Writing these poems was a form of personal catharsis for me. For the most part, I am preaching to the choir. I don’t believe that poetry really has the clout to change minds in any way that would lead to constructive outcomes. I think most people act out of economic and political necessity. That is not to say it is a waste of time for poets to engage in activism. I just think it will not get us anywhere in this political climate, will not nudge those in power in a different direction. Reviewers have commented that I say too much; I don’t give the reader breathing room to fill in the blanks. I think they are right, but, if I had done that, then for some readers, I might as well have written a poem in a foreign language because they would have no way to translate it in a meaningful way. It’s not like writing a poem about a flower. Everyone has had some experience with a flower.
I do admire writers who put their hearts and souls into their work. I just don’t think there are new markets for these books. I was first drawn to Martin Espada’s anthology, Poetry like Bread, and to some of his own poems, which have provided a prototype for many of mine. Carolyn Forché edited an anthology, Against Forgetting: Twentieth Century Poetry of Witness, which became a primer for me. I also admire Yehuda Amichai’s work. I have just completed a prose manuscript about the Korean War and post-traumatic stress, which mirrors what is going on today with returning vets, and has been well-documented back to the Civil War.
Your poems have an inviting/approachable narrative quality. Because they are often so narrative I found myself taken aback (in a good way) as a reader when little poetic turns of phrase were slipped in. For example, “among tossed pairs” in Mama’s Closet, “lipstick her name” in Behind the Shadows, and “heart went ballistic” in Eighteenth Birthday. Approaching a poem with a narrative structure, I’m curious if you sometimes have lines in mind at the outset that you hope to include or if your process leans generally toward discovery writing?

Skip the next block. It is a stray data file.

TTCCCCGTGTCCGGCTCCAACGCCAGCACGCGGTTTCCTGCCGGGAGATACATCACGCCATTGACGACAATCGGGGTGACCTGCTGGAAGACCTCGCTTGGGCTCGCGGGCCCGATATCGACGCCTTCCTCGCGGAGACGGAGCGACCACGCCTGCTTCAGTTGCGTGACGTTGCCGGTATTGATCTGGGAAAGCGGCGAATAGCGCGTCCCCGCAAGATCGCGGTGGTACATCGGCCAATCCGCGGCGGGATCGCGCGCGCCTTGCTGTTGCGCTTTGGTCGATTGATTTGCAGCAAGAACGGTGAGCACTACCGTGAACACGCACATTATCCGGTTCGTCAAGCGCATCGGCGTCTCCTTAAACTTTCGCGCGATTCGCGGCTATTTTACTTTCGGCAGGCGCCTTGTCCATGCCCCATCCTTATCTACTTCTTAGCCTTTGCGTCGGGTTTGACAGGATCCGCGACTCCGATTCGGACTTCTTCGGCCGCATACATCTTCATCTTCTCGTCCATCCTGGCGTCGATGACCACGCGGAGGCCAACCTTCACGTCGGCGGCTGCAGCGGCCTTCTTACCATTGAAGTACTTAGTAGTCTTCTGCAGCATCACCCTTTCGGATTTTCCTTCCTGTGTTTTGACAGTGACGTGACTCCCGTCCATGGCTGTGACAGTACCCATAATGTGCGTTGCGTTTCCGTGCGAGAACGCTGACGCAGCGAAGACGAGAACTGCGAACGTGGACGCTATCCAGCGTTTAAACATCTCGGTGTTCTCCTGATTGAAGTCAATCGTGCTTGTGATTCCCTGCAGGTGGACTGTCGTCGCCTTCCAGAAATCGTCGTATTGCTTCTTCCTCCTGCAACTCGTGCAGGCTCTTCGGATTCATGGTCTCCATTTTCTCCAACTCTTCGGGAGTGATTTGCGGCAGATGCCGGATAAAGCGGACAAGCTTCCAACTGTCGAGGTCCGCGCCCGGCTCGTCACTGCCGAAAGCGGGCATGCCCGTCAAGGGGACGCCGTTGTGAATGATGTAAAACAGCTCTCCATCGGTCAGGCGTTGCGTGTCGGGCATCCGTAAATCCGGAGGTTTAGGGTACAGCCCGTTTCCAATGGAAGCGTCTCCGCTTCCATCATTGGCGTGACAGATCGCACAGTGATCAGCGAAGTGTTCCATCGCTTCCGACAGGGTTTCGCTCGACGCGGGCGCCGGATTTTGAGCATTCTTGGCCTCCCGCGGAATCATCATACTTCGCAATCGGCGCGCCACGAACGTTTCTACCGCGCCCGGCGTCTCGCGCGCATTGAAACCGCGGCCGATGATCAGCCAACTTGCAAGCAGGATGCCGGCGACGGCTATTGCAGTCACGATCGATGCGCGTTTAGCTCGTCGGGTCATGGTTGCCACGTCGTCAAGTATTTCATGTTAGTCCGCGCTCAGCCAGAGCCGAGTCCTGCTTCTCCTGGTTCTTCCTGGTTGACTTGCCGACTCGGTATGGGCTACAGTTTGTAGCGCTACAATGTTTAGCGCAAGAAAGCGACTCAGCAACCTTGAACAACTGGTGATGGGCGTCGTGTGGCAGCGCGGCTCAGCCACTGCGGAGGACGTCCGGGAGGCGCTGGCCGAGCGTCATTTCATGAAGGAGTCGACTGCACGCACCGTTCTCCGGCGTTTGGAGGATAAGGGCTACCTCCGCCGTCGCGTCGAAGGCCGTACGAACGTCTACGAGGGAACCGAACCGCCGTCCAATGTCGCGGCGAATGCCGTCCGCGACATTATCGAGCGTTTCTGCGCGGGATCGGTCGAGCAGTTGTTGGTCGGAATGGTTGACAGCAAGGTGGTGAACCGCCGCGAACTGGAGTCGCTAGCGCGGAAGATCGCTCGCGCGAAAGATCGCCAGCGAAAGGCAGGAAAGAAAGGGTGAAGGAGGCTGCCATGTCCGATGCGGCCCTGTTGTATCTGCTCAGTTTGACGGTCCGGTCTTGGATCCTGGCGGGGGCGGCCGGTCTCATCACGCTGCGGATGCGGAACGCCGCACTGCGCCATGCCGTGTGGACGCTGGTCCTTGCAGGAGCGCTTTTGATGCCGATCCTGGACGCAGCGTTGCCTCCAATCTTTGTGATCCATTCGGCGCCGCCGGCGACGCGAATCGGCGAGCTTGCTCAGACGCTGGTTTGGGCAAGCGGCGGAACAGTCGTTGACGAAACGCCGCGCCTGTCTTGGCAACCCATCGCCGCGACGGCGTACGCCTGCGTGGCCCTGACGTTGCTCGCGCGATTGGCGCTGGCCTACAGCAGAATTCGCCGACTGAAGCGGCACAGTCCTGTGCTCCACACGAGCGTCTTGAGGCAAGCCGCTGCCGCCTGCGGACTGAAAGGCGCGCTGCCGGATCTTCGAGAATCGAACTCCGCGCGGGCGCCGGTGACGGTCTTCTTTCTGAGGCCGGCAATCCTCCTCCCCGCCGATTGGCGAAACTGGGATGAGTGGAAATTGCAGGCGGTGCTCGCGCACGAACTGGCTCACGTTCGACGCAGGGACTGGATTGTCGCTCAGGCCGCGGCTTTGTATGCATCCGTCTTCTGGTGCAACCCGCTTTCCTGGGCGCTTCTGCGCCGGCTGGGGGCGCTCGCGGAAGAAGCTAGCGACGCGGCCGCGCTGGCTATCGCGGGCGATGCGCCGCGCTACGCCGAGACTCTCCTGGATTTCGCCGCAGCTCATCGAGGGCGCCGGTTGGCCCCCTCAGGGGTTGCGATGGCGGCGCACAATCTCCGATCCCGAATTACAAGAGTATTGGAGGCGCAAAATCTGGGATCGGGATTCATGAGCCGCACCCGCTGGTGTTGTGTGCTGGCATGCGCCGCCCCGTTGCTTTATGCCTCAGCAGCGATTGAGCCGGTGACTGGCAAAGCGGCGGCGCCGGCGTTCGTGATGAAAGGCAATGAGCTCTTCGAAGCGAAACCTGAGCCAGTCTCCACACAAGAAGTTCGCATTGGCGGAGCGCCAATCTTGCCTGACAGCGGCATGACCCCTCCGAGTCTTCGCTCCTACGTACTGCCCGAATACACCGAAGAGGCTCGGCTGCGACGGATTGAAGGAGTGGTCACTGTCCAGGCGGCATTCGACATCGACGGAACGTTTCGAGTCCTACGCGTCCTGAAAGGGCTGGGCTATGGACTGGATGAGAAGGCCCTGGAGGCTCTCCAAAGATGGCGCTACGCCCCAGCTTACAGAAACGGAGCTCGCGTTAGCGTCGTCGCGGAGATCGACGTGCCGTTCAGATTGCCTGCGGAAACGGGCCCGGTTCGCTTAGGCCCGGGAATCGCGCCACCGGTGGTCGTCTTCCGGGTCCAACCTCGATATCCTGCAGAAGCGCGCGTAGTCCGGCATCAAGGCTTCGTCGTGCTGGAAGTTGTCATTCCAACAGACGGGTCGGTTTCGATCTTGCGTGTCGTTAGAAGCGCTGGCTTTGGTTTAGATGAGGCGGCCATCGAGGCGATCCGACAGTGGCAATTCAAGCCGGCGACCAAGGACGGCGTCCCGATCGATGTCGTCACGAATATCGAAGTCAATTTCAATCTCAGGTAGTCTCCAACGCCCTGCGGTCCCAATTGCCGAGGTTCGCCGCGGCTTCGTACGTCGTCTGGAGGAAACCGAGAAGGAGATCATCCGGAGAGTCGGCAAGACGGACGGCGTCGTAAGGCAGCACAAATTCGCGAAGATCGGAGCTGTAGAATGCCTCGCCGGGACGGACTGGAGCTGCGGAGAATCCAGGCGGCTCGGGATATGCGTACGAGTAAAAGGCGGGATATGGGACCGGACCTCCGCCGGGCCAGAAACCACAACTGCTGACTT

I know the story, so it’s a matter of translating it into a poem. Obviously, I know more than I can or want to put into a poem, so it’s a matter of selecting, reinforcing what I want the reader to understand about the life of this particular person and how it informs how we think about poverty and survival. I think I could have worked harder incorporating more lyricism into the poems, but the poems came out like this, and forcing lyricism for its own sake didn’t really interest me.
What are the most enjoyable aspects of the writing process for you? Do you have writing habits?
I do not keep a journal and rarely make notes about a potential subject of a poem. I figure if it is important enough to write about, it will find a way to creep into my consciousness. Occasionally, I will follow a prompt that catches my attention.
I have no routine for writing. I never have. There is no time of day or night that is “better.” I do spend time thinking about how I might want to frame a certain poem. This could happen anywhere, anytime—driving in the car, washing dishes, listening to a really boring lecture. I can spend several hours at a time drafting and revising a poem that, most likely, will also go through many more revisions.
When I do get settled into writing, time evaporates. All my energy is focused on those words, those lines. If I do look at a clock, I am frequently amazed at how much time has passed. I get a rush when a poem starts to come together. Of course, until I am satisfied with a poem, which could be much later, the revising part is a grind.
At what point do you decide to abandon a poem/project?